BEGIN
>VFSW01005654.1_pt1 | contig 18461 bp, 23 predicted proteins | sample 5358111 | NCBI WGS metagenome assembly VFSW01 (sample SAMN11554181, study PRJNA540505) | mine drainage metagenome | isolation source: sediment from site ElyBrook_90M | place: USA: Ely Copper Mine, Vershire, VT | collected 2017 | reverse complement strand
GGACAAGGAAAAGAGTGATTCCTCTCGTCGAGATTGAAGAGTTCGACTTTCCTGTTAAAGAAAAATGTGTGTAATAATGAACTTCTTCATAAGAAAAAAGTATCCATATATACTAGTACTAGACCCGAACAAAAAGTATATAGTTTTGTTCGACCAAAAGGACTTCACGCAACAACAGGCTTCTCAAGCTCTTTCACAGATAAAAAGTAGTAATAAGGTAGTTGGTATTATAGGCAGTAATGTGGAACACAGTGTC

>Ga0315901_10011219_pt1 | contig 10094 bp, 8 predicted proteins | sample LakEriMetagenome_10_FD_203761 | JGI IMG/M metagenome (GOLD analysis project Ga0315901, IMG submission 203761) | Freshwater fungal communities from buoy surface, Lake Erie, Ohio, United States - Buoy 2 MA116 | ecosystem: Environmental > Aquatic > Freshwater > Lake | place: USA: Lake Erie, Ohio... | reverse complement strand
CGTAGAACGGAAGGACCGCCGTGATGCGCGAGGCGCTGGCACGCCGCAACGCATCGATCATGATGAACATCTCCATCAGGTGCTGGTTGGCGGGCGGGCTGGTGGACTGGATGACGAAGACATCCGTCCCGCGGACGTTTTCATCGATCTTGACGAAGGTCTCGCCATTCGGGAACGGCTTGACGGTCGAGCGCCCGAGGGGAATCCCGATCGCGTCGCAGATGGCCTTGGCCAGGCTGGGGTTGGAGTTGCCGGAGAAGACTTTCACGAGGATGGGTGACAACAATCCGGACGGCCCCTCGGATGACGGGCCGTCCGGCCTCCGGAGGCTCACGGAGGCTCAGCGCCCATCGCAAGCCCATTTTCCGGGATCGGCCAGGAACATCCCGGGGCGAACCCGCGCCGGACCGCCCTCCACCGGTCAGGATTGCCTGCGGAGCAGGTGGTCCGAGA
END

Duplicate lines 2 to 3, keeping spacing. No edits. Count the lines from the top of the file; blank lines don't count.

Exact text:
GGACAAGGAAAAGAGTGATTCCTCTCGTCGAGATTGAAGAGTTCGACTTTCCTGTTAAAGAAAAATGTGTGTAATAATGAACTTCTTCATAAGAAAAAAGTATCCATATATACTAGTACTAGACCCGAACAAAAAGTATATAGTTTTGTTCGACCAAAAGGACTTCACGCAACAACAGGCTTCTCAAGCTCTTTCACAGATAAAAAGTAGTAATAAGGTAGTTGGTATTATAGGCAGTAATGTGGAACACAGTGTC

>Ga0315901_10011219_pt1 | contig 10094 bp, 8 predicted proteins | sample LakEriMetagenome_10_FD_203761 | JGI IMG/M metagenome (GOLD analysis project Ga0315901, IMG submission 203761) | Freshwater fungal communities from buoy surface, Lake Erie, Ohio, United States - Buoy 2 MA116 | ecosystem: Environmental > Aquatic > Freshwater > Lake | place: USA: Lake Erie, Ohio... | reverse complement strand